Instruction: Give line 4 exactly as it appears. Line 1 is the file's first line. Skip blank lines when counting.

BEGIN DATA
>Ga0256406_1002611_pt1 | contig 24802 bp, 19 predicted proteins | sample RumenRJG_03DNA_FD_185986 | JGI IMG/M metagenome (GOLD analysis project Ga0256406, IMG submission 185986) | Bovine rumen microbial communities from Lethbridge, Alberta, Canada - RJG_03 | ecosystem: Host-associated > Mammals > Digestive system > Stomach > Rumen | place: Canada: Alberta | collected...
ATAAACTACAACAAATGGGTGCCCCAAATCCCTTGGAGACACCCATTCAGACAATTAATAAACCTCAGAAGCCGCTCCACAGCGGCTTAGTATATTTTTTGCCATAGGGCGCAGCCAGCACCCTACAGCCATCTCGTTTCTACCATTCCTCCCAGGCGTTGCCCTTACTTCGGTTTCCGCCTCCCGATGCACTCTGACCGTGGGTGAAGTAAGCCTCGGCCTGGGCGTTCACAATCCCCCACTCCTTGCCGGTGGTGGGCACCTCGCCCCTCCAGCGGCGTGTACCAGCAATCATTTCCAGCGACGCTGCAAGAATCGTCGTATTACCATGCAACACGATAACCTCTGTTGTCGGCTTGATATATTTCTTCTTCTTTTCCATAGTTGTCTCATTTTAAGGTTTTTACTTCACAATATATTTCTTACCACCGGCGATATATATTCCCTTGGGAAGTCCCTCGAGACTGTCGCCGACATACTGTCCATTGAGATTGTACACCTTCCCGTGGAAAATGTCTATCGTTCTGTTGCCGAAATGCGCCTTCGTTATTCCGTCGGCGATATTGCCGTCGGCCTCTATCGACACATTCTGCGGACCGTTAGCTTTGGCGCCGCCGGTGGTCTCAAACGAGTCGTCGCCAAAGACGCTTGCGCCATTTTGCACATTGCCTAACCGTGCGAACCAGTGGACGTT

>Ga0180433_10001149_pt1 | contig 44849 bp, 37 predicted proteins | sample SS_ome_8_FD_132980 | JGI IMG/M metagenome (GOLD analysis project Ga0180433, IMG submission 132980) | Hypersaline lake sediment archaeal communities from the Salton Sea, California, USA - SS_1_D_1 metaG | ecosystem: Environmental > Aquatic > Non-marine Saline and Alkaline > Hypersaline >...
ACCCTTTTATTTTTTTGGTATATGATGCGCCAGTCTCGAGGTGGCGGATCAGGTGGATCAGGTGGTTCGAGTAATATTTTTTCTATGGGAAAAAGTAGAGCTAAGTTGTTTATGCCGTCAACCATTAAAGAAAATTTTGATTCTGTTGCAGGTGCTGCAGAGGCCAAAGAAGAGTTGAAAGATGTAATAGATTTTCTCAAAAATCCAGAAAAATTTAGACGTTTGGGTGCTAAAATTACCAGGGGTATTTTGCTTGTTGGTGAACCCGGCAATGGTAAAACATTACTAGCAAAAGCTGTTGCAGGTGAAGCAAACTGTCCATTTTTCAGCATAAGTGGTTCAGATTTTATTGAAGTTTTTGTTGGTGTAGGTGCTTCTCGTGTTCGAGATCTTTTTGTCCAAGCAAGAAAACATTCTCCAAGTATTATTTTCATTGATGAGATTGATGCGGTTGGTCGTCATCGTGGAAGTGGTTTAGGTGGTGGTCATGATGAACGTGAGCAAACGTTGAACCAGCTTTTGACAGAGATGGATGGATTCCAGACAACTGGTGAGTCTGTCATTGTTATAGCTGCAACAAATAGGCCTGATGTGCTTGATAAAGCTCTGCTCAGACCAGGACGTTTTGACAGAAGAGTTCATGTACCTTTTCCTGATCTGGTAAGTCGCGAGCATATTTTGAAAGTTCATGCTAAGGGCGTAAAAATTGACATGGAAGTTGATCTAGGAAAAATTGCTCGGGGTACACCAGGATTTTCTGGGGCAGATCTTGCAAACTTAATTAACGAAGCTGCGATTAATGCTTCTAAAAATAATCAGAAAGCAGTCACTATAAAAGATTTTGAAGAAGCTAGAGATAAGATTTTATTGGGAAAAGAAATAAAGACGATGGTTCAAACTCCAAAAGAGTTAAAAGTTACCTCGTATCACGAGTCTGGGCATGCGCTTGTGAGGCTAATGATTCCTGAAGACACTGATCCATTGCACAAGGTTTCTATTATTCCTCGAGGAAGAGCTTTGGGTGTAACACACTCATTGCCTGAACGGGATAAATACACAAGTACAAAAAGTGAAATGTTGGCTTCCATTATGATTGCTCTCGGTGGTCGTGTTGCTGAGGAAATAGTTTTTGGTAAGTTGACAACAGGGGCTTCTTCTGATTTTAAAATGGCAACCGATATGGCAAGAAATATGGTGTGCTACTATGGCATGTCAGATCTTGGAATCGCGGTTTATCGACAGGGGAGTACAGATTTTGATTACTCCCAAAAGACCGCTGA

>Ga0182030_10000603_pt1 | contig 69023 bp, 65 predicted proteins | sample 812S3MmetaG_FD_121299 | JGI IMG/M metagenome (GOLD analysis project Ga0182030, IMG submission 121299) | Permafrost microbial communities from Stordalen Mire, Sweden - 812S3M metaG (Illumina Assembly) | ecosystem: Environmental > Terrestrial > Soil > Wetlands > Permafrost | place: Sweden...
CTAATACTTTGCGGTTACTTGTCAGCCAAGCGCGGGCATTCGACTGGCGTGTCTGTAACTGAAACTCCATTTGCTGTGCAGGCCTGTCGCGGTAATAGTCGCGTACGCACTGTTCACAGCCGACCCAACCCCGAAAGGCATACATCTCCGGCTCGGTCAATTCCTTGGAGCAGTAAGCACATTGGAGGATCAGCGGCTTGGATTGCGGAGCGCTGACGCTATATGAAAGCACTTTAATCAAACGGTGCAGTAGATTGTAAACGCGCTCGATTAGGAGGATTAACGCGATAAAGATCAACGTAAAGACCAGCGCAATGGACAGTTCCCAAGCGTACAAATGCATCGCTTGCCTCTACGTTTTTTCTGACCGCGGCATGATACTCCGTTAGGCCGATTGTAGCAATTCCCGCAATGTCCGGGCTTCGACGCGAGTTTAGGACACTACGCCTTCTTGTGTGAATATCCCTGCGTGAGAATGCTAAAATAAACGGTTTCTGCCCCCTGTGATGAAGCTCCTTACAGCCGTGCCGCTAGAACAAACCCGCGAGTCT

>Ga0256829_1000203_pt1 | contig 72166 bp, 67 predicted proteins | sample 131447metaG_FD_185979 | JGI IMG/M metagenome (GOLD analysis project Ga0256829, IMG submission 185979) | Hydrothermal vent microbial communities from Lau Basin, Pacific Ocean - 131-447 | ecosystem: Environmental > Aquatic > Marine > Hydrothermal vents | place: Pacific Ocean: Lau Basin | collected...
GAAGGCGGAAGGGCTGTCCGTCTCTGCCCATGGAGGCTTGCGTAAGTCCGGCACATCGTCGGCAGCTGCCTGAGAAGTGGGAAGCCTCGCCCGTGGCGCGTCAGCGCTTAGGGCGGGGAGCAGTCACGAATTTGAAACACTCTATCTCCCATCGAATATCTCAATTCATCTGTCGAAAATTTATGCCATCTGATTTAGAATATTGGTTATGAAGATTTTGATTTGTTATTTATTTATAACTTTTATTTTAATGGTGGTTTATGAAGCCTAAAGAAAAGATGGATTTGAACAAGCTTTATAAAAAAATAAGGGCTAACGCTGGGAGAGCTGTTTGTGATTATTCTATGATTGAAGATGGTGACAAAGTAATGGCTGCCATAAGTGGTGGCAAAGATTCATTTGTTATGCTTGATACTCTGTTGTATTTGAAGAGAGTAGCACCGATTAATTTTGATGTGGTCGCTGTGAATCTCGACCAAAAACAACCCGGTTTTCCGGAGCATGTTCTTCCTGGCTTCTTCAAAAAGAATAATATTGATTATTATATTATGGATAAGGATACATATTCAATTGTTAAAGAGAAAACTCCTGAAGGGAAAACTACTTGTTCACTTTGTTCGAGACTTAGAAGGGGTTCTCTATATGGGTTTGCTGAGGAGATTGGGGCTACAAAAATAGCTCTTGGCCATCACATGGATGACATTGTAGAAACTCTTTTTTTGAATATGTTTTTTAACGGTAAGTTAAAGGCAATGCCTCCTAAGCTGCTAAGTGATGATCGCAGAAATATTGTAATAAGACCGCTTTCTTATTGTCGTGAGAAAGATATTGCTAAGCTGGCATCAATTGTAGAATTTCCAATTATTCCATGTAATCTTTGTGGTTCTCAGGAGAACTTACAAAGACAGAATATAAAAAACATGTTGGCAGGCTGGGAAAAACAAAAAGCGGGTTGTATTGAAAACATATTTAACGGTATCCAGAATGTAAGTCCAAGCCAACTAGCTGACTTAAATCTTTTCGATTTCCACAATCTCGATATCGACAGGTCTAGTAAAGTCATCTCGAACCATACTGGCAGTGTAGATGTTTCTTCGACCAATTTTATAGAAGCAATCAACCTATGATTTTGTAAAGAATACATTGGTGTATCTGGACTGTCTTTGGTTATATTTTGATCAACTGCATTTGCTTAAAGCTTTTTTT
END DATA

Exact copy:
ACCCTTTTATTTTTTTGGTATATGATGCGCCAGTCTCGAGGTGGCGGATCAGGTGGATCAGGTGGTTCGAGTAATATTTTTTCTATGGGAAAAAGTAGAGCTAAGTTGTTTATGCCGTCAACCATTAAAGAAAATTTTGATTCTGTTGCAGGTGCTGCAGAGGCCAAAGAAGAGTTGAAAGATGTAATAGATTTTCTCAAAAATCCAGAAAAATTTAGACGTTTGGGTGCTAAAATTACCAGGGGTATTTTGCTTGTTGGTGAACCCGGCAATGGTAAAACATTACTAGCAAAAGCTGTTGCAGGTGAAGCAAACTGTCCATTTTTCAGCATAAGTGGTTCAGATTTTATTGAAGTTTTTGTTGGTGTAGGTGCTTCTCGTGTTCGAGATCTTTTTGTCCAAGCAAGAAAACATTCTCCAAGTATTATTTTCATTGATGAGATTGATGCGGTTGGTCGTCATCGTGGAAGTGGTTTAGGTGGTGGTCATGATGAACGTGAGCAAACGTTGAACCAGCTTTTGACAGAGATGGATGGATTCCAGACAACTGGTGAGTCTGTCATTGTTATAGCTGCAACAAATAGGCCTGATGTGCTTGATAAAGCTCTGCTCAGACCAGGACGTTTTGACAGAAGAGTTCATGTACCTTTTCCTGATCTGGTAAGTCGCGAGCATATTTTGAAAGTTCATGCTAAGGGCGTAAAAATTGACATGGAAGTTGATCTAGGAAAAATTGCTCGGGGTACACCAGGATTTTCTGGGGCAGATCTTGCAAACTTAATTAACGAAGCTGCGATTAATGCTTCTAAAAATAATCAGAAAGCAGTCACTATAAAAGATTTTGAAGAAGCTAGAGATAAGATTTTATTGGGAAAAGAAATAAAGACGATGGTTCAAACTCCAAAAGAGTTAAAAGTTACCTCGTATCACGAGTCTGGGCATGCGCTTGTGAGGCTAATGATTCCTGAAGACACTGATCCATTGCACAAGGTTTCTATTATTCCTCGAGGAAGAGCTTTGGGTGTAACACACTCATTGCCTGAACGGGATAAATACACAAGTACAAAAAGTGAAATGTTGGCTTCCATTATGATTGCTCTCGGTGGTCGTGTTGCTGAGGAAATAGTTTTTGGTAAGTTGACAACAGGGGCTTCTTCTGATTTTAAAATGGCAACCGATATGGCAAGAAATATGGTGTGCTACTATGGCATGTCAGATCTTGGAATCGCGGTTTATCGACAGGGGAGTACAGATTTTGATTACTCCCAAAAGACCGCTGA